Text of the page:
Originally published on Mon August 13, 2012 10:26 am
In the London Olympics, 23 medal events will take place in 19 sports today. The big event for many Americans is the women's soccer final, a rematch of last year's World Cup match with Japan. The country is also down to its final hope for a gold medal in boxing, in the form of 17-year-old Claressa Shields.
Here are some highlights of the action. All times refer to the Eastern time zone:
2:45p Women's Soccer Gold Medal Match: USA vs. Japan
Oscar Pistorius, who made history last weekend when he became the first amputee to run in an Olympic race, saw his London 2012 experience come to an abrupt end Thursday — before a successful appeal put his South African 4x400m relay team back in business.
Pistorius never got a chance to run in the relay's qualifying heat, as he awaited the baton handoff from teammate Ofentse Mogawane. But Mogawane, who was running the second leg of the race, slammed into the back of a Kenyan runner who had drifted into his lane.
The Olympic Games seem to celebrate the extremes of athletic physique — from tiny gymnasts to impossibly huge shot-putters. But why are they shaped that way?
We've put together an infographic that explores how athletes' bodies have changed over the last century, and the role physics plays in each event. Here on Shots, we're taking a look at some of the athletes featured in the graphic.
Misty May-Treanor and Kerri Walsh Jennings have won an unprecedented Olympic three-peat in women's beach volleyball, as they defeated their fellow Americans, the team of Jennifer Kessy and April Ross, in the gold medal match.
The match lasted just 36 minutes, as May-Treanor and Walsh Jennings won the first and second sets by the same score: 21-16. On the final point, Ross' serve floated long, and the celebration was on. May-Treanor started dancing on the sand, and the players ran to the stands to hug their loved ones.
The Olympic Games give us the opportunity to view some sports we might not normally watch, and also hear some nations' national anthems we've never heard before. Musician David Was has been musing on some of those tunes.
It's ALL THINGS CONSIDERED from NPR News. I'm Audie Cornish.
MELISSA BLOCK, HOST:
And I'm Melissa Block. Team Great Britain is enjoying a stellar run at the London games. The Olympic host team has already won more medals than any year since 1908 when it also hosted the summer games, 48 medals so far with four days to go. And, turns out, this is a pattern. The host country does rake in the medals. China in 2008, Greece in '04, Australia in 2000. All of them hit all-time highs in the medal count.
It's not easy to find video of the London 2012 Olympics on the Internet — even on YouTube. And that's inspiring people to "interpret" the Summer Games for themselves. For instance, you can see puppet shows, 8-bit video, and Taiwanese animation, all related to the Olympics... or, at least sort of related.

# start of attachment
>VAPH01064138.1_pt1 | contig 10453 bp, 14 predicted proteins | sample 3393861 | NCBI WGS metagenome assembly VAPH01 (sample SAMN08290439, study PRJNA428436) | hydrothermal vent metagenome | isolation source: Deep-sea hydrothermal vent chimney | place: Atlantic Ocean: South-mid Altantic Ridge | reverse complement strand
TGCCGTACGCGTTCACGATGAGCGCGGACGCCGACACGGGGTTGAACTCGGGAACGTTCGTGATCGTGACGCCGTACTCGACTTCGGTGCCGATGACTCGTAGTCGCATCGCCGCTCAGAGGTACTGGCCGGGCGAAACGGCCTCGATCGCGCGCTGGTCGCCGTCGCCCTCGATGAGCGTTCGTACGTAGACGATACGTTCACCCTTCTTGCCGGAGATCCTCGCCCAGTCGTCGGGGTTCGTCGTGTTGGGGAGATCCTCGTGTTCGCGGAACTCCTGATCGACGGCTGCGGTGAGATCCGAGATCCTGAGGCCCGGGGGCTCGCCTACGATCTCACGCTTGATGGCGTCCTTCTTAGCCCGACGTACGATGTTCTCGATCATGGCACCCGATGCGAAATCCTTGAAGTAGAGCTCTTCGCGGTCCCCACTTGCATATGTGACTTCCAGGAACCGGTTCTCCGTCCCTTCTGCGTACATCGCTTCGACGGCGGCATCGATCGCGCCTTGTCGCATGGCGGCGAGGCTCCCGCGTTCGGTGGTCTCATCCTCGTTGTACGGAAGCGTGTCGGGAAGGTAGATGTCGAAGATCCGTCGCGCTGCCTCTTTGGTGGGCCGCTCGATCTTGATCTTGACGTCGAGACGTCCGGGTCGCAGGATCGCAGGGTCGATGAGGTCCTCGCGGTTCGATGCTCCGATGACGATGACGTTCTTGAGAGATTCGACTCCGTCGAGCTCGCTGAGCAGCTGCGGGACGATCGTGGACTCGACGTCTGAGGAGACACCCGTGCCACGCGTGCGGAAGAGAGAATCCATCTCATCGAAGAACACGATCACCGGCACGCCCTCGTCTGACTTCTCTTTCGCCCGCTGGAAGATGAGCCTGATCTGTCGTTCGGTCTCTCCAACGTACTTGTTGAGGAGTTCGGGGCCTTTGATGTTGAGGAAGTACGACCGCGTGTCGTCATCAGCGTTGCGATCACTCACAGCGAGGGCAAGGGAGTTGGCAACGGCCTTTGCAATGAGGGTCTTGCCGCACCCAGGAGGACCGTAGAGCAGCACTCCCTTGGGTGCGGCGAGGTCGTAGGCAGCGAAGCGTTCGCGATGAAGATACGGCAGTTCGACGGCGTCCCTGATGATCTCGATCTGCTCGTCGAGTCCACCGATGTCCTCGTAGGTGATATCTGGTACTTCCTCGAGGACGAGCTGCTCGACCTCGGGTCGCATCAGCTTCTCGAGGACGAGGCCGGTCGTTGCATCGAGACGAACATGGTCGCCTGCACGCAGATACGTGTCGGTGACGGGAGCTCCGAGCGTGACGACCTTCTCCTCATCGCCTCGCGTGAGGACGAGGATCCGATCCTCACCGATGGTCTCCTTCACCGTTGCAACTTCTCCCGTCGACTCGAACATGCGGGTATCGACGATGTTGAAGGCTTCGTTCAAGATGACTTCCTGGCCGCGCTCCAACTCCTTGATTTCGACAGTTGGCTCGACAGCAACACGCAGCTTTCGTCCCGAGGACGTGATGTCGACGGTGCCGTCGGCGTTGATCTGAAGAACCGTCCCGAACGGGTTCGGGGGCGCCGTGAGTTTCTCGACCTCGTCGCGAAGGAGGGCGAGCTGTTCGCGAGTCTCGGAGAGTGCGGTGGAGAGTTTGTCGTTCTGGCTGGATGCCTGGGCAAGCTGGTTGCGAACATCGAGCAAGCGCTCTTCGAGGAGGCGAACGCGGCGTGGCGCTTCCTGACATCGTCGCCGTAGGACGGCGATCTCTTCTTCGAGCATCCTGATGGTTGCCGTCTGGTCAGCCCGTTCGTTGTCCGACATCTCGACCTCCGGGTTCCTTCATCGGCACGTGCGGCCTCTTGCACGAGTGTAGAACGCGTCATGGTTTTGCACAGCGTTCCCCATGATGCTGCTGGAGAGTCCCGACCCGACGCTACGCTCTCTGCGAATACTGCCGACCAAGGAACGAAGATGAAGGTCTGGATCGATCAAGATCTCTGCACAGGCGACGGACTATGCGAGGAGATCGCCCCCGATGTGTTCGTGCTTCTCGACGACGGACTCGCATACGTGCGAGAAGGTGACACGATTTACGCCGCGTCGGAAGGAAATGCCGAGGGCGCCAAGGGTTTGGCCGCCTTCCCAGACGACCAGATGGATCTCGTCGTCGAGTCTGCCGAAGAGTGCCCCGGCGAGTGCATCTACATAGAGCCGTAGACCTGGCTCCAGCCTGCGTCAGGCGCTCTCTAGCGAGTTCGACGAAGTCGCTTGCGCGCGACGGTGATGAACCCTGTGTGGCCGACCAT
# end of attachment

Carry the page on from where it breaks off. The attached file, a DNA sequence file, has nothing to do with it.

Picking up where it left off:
Here are some of my favorites — feel free to put yours into the comment section below:
Sure, you might spend a lot of time on your couch, as you watch the Summer Olympics. And hey, maybe you've drifted a couple pounds above your fighting weight. But there's all kinds of athletes competing in London — one of them has to be around the same size as you, right?
Now you can find that out, thanks to the BBC, whose site has an interactive chart that lets you enter your height and weight — and then tells you which two Olympic athletes you most resemble.
Originally published on Mon August 13, 2012 10:29 am
Allyson Felix has won the women's 200 meter race in London's Olympic Stadium, running a time of 21.88. Jamaica's Shelly-Ann Fraser-Pryce took the silver medal at 22.09, as she wasn't able to track Felix down in the closing stretch.
The four center lanes were stacked with speed, with Jamaica's Fraser-Pryce and defending gold medalist Veronica Campbell-Brown in lanes 4 and 5, respectively. Just outside of them were Americans Sanya Richards-Ross and Felix, in lanes 6 and 7. And on the outside, in lane 9, was Carmelita Jeter.
Originally published on Wed August 8, 2012 2:25 pm
There seems to be a vague logic that dictates which Olympic sports are conducted against a backdrop of noise, and which operate in a cone of silence.
For the most part, the more a sport depends on a fine motor skill, the quieter the spectators are meant to be. Shooters squeeze triggers before mostly hushed crowds. But in many shooting disciplines, the competitors line up in a group and can shoot at any point during their time allotment. So not only is gunfire ringing in their ears, crowds often become noisy, depending on the results.
It should come as no surprise that Olympics organizers take brand endorsements and official suppliers very seriously. That extends beyond logos on shorts and shoes — up to, and including, condoms. That's right, the Olympics has an "official" condom — and organizers want to get to the bottom of how a bucket of rogue condoms reached the Olympic Village.